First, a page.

You’ve seen them in movies, on TV, and maybe even in your rear-view mirror. The last, ubiquitous Ford Crown Vic California Highway Patrol car just got dumped. Last night was its final prowl. It has been a staple of California freeways and highways for 34 years. Now the last Ford Police Interceptor has been retired.
In some ways it is amazing it lasted through most of 2020. The Crown Vic was based on the Panther platform which saw its final vehicle was built in 2011. So it has survived in the wild almost a decade after the last one was made.
Ford replaced the Crown Vic with its Police Interceptor Utility Explorer
Ford replaced the Crown Vic with its Police Interceptor Utility Explorer, Taurus SHO, and Dodge Charger. It also bought a large fleet of BMW i3 EVs which it is selling off right now. That venture didn’t end well.
But soldering through the search for a good replacement, the Crown Vic carried on. Last month the last all-white Crown Vic was retired. These are mostly used for things other than patrolling highways. We used to call them “Narc Cars” for narcotics divisions of police departments. It was replaced by a 2020 Dodge Charger; the last American sedan made besides its sister Chrysler 300.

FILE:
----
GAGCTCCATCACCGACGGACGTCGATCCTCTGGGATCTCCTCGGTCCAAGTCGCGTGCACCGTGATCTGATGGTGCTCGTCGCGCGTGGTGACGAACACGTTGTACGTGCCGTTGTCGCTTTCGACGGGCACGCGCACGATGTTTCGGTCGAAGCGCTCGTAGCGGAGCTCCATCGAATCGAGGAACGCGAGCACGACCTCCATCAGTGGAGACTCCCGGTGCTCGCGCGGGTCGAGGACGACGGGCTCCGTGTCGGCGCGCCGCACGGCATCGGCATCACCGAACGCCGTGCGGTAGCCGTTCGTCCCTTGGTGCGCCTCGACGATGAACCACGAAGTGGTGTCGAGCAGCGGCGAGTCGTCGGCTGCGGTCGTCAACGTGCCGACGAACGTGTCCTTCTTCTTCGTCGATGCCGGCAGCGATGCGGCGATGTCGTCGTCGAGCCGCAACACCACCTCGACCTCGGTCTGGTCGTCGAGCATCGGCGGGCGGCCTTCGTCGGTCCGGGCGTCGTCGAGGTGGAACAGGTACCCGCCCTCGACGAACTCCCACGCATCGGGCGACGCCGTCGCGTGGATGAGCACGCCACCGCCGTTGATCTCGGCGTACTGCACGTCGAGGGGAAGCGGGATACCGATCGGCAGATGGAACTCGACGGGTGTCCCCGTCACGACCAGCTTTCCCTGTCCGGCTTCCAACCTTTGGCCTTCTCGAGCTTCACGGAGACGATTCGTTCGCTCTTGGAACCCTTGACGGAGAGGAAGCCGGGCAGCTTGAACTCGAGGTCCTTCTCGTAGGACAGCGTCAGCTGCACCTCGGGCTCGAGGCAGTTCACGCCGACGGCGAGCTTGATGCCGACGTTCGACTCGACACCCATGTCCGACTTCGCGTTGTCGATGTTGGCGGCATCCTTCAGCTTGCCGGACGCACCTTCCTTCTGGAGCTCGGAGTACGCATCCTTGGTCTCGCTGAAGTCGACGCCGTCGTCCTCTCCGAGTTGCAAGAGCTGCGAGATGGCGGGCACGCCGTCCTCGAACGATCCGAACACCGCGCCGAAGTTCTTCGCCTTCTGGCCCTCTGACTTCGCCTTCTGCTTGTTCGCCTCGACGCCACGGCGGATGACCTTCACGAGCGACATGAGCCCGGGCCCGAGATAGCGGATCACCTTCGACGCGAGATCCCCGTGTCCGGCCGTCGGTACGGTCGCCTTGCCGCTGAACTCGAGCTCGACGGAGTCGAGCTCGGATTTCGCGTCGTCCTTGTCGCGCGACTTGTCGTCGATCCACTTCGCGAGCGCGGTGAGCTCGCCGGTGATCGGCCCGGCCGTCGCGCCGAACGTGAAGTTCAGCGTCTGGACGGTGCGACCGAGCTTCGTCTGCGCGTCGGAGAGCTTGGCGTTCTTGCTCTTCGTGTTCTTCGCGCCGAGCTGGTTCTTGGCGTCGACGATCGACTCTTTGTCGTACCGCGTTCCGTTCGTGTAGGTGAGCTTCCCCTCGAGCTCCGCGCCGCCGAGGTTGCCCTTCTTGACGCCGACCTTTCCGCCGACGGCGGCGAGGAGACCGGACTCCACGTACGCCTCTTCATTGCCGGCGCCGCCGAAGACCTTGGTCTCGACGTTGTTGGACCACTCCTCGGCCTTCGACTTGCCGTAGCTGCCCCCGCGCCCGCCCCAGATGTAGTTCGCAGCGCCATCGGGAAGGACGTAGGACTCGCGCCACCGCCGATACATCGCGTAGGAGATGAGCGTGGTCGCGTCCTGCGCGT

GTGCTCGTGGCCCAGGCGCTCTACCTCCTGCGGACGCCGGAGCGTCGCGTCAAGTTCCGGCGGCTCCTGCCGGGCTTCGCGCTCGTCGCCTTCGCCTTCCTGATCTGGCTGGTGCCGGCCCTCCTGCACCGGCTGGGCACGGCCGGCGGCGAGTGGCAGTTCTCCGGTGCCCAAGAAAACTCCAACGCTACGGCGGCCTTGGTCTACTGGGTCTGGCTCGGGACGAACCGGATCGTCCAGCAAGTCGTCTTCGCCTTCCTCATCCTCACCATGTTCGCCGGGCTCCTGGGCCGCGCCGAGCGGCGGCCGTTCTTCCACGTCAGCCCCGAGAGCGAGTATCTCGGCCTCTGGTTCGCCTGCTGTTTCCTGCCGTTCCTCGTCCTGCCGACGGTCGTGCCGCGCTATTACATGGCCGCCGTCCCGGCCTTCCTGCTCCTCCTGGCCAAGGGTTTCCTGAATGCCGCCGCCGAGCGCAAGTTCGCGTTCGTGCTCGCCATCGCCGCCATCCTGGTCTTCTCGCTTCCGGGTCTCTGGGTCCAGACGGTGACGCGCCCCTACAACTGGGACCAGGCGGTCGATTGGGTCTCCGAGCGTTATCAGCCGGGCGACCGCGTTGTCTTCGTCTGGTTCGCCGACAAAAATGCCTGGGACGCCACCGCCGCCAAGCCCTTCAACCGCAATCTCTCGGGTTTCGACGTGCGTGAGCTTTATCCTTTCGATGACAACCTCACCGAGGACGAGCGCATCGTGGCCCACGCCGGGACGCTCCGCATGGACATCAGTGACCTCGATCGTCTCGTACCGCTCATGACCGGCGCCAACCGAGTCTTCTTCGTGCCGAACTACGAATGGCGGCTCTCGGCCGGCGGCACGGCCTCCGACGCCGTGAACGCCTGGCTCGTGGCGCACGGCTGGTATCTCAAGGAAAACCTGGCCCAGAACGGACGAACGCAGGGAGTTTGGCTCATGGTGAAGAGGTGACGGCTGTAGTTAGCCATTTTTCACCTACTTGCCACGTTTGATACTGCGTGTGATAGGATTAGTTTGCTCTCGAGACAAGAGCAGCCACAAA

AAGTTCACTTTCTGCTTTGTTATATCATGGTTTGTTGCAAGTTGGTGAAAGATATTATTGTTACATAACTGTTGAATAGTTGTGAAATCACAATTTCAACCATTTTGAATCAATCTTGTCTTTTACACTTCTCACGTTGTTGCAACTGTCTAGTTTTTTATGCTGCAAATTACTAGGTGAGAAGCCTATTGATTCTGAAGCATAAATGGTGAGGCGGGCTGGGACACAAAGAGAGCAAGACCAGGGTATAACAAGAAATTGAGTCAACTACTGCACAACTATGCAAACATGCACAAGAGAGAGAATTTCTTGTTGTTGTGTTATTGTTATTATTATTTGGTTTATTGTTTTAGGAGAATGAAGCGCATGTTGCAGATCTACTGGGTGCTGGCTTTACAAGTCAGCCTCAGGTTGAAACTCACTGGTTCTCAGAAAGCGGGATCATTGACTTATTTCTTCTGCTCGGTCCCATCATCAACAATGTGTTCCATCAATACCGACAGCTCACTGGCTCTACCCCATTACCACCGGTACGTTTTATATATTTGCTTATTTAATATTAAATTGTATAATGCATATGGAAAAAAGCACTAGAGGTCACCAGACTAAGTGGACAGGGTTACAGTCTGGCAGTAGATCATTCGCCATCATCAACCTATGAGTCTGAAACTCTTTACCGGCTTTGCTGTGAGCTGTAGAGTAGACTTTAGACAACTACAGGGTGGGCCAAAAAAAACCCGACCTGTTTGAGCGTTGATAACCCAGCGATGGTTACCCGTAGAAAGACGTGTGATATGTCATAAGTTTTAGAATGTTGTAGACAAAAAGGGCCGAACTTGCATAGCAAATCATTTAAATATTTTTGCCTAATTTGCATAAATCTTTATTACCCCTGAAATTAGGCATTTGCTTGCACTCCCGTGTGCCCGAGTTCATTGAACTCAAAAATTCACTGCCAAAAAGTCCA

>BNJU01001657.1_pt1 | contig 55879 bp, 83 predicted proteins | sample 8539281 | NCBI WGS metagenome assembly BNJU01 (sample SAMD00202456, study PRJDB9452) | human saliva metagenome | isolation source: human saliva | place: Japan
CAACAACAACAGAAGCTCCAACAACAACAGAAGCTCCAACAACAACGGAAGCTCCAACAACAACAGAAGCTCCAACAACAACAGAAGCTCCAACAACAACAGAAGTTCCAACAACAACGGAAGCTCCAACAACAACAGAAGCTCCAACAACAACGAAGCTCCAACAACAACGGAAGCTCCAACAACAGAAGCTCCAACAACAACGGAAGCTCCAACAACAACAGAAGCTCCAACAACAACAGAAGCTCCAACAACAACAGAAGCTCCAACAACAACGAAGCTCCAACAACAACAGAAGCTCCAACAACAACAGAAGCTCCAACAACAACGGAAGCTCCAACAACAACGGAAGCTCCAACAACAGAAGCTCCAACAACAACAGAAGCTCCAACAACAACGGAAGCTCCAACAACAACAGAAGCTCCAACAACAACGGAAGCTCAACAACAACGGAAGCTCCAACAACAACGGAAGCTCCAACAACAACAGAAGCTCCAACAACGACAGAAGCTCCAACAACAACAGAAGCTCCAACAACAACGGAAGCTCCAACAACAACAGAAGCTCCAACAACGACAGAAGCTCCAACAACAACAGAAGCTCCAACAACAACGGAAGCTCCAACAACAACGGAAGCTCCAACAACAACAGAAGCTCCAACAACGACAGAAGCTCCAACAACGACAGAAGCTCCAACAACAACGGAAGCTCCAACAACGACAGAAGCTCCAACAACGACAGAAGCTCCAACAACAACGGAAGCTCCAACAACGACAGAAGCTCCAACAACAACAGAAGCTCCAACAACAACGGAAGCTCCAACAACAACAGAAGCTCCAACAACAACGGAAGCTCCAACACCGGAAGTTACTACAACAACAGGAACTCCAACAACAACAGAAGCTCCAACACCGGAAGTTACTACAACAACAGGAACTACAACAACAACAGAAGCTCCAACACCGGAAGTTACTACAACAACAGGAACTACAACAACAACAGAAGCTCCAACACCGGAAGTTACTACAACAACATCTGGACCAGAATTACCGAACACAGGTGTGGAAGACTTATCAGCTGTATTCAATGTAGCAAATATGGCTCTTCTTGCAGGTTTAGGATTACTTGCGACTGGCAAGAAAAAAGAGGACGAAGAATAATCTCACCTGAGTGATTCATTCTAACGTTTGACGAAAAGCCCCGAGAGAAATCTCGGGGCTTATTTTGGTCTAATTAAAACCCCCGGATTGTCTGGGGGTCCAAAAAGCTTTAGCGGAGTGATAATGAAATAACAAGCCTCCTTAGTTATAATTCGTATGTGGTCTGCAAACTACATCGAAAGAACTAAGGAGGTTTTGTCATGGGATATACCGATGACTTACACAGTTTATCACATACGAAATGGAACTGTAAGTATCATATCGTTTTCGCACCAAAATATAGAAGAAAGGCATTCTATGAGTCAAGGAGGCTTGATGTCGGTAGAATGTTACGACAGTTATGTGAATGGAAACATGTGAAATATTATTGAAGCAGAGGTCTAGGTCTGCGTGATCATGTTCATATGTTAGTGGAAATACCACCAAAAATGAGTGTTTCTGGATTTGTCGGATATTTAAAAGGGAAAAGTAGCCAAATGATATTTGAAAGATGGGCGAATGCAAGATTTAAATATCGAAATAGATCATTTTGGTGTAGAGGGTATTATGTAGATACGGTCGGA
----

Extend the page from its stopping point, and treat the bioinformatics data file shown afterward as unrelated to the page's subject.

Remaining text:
We don’t know whether the last retired Crown Vic will be identified at auction
We don’t know whether the last retired Crown Vic will be identified at auction but that is probably where it is headed. That is how the California Highway Patrol sells off its out of service cars. Private parties purchase them and they continue as daily drivers from then on. If you travel the LA freeways with any frequency you’ll see these repurposed Crown Vics from time to time.
They were a familiar part of the landscape not only as patrol cars but as taxis, too. Crown Vics still get used for NY scenes in movies they are that much associated with Manhattan. Those Crown Vics were not optioned the same as the Police Interceptor, however.
The Highway Patrol sedans have always been brutal machines
The Highway Patrol sedans have always been brutal machines. From Buicks in the mid-1950s with nailhead engines to the iconic Dodge Police Pursuit sedans of the 1960s and 1970s with 440 engines. Even AMC got into the act with sedans that had 401 V8s stuffed under their hoods. Those were prominently featured in the Adam-12 TV series in the late-1960s and 1970s.
If you would like to see Crown Vics in action take a look at any of those LA police chases captured by local TV news stations. YouTube has a gang of them that define both LA TV, the LA southland, and life in the Big City. Don’t forget your popcorn!